|Photos||Video & Audio||Blogs||Statistics||Archive||Shop||Mobile|
July 30, 2010
Guyana 175 for 7 (Dowlin 59, Pollard 4-31) beat Trinidad and Tobago 171 (Bravo 55, Barath 54, Royston Crandon 4-37) by four runs
It was heartbreak for the expectant crowd at the Queen's Park Oval as tournament favourites Trinidad and Tobago lost out on a thriller by four runs against Guyana. It shouldn't have got this close. At the end of the 16th over, with the required rate at 19, the game was Guyana's to lose. But Dwayne Bravo threatened to pull off the impossible for T&T with a psychedelic cameo of 55 off 20 balls and it was the Guyanese who were praying for luck in those tense final moments. Royston Crandon eventually got on top of the hosts, bagging the final few wickets to seal a game which was in Guyana's hands for most part.
Trinidad suffered because their batsmen couldn't hunt in pairs. Adrian Barath made a half-century but support from the top order wasn't forthcoming. When he was dismissed, in the 15th over, Bravo had faced just one ball and the asking rate was close to 15. One over from Christopher Barnwell, however, added a twist to the script. Bravo, who had earlier got his rhythm going with a six off Davendra Bishoo, bashed Barnwell for three huge sixes and edged one for four past third man in the 18th over. Only a toe-crushing yorker could have stopped Bravo's blitz as he picked the lengths and connected handsomely.
Twenty seven off the over still left a difficult 30 to get off the last two. The offspinner Lennox Cush was in for a scare as he too was taken apart for sixes, two of them down the ground. Bravo had raced to his fifty, collected 16 off the penultimate over before finding Jonathan Foo at long-off, and the relief was palpable in the Guyana camp. Crandon bowled the last over, picked up two wickets but it was still anybody's game with five needed off two balls. It was left to the captain Daren Ganga to try and emulate Bravo in the dying moments of the game but he eventually fell lbw trying to muscle the ball to the on side.
Guyana were the deserved winners because of the imaginative tactic by their captain Ramnaresh Sarwan in reshuffling the batting order, which helped them score 175 in a match reduced to 19 overs due to rain. That performance inspired them to put in a sharp display in the field, which was in contrast to their opponents, who were sloppy.
Guyana, interestingly, held back their experienced hands in Sarwan and Narsingh Deonarine and instead promoted their sloggers. Sarwan and Deonarine could have made their way to the crease a lot sooner had Trinidad held their catches.
Not to take any credit away from the way Guyana played though. They exhibited a lot of exuberance in their strokes, even if some weren't very attractive. The experienced Sewnarine Chattergoon got them off to a racy start, using the crease well to carve the seamers over extra cover and launching a couple of sixes down the ground. Travis Dowlin took time to settle, but picked up the pace after Chattergoon's fall. He chipped down the track to the left-arm spin of Dave Mohammed, dumping him over wide long-off, but nearly perished the next ball. Navin Stewart back-pedalled at long-off but his heel touched the rope as he took the catch, thereby giving Dowlin a fortuitous six. Dowlin appeared a little too eager to push the scoring, often mistiming full tosses he should have put away.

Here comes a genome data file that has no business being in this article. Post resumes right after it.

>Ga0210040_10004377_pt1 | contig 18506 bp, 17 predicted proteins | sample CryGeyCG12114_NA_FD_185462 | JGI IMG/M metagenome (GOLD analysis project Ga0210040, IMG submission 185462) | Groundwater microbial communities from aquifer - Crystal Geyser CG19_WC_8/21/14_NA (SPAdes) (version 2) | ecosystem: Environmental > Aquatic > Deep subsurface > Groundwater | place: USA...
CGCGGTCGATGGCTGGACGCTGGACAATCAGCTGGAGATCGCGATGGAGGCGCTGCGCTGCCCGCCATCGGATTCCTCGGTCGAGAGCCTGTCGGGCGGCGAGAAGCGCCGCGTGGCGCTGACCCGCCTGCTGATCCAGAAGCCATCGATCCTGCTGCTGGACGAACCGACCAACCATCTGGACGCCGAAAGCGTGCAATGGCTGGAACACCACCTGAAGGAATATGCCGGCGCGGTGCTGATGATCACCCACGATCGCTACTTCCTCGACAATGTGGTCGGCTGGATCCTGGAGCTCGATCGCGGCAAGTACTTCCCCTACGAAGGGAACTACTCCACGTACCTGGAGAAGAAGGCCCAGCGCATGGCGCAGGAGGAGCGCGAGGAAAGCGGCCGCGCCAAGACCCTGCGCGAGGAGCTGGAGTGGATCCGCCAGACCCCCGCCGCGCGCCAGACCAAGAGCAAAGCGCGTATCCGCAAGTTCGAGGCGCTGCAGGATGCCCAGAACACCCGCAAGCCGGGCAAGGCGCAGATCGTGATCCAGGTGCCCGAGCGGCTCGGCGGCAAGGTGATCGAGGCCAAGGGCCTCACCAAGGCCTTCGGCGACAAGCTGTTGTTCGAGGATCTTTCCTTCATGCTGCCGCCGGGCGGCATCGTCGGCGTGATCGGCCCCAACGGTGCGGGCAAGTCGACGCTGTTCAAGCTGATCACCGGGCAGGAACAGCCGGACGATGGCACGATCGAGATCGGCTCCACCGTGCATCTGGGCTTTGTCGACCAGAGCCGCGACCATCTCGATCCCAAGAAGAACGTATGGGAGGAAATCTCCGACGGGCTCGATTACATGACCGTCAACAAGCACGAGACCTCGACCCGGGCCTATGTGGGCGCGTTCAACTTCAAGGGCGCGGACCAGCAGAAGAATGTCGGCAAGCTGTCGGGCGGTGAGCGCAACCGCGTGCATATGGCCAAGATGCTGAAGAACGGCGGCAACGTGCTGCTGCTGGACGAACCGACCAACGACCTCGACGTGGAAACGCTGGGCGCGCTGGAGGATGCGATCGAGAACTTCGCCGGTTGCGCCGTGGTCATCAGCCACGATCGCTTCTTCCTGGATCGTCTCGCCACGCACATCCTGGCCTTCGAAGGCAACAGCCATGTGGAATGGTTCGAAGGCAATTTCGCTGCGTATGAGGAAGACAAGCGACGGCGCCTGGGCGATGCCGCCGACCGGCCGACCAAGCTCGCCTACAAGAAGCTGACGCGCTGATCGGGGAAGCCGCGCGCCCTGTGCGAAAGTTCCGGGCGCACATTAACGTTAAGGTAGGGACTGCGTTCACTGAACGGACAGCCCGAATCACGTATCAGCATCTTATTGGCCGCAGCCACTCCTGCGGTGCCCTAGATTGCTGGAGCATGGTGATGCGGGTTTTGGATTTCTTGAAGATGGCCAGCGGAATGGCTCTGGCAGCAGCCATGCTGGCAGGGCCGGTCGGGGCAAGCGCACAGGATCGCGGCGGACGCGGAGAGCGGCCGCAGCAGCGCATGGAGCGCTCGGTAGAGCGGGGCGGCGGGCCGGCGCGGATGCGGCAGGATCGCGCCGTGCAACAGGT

One such full toss should have landed down Simmons' throat at long leg, but the fielder messed it up. It was the shot that brought up his fifty. He tried to scoop Bravo over deep cover but found Sherwin Ganga at the boundary's edge. Esuan Crandon, promoted to No.3, slogged and swished at many in his run-a-ball 30. He was the first of Kieron Pollard's victims, caught at short third man off a miscued slog. Foo and Barnwell served up a few lusty blows to get Guyana closer to a competitive score as Trinidad were let down by their out-cricket.
Bravo, one of the safest catchers in the side, dropped a sitter off Foo at long-on, and then Pollard missed an easy run-out on his follow through, giving Foo another life. A pumped up Pollard got two wickets in an over when he bowled Foo and dismissed Barnwell, caught in the deep following a collision between Bravo and Lendl Simmons. Another drop, by Barath at midwicket, added to Trinidad's embarrassment, and those let-offs were to cost them in the end.
Guyana ensured they stayed on top of the hosts when the chase began. Sarwan opened with a spinner, Cush, and kept rotating his bowlers to not allow the batsmen to settle into any rhythm. William Perkins and Darren Bravo both perished to mis-hits, trying to push the scoring. Barath regularly made room, cutting and chopping the ball into the gaps on the off side. He needed a supporting hand from the other end and with the required rate increasing, Pollard seemed the right person to try and accelerate.
But a stunning effort by Foo at wide long-off, diving to his left, ended Pollard's brief stint. Four balls later, Barath miscued to cover and it seemed all but over for Trinidad. Bravo's fireworks entertained, but it came too late for Trinidad who failed to make the finals and give themselves another shot at the Champions League, which will now have a new representative from West Indies.
© ESPN Sports Media Ltd.
Stats highlights from the first day of the second Test between Australia and India in Brisbane
When Wasim Akram swung Pakistan to their first global title
A look at some of cricket's most memorable strokes - and their makers
Stats preview of the second Test between India and Australia at the Gabba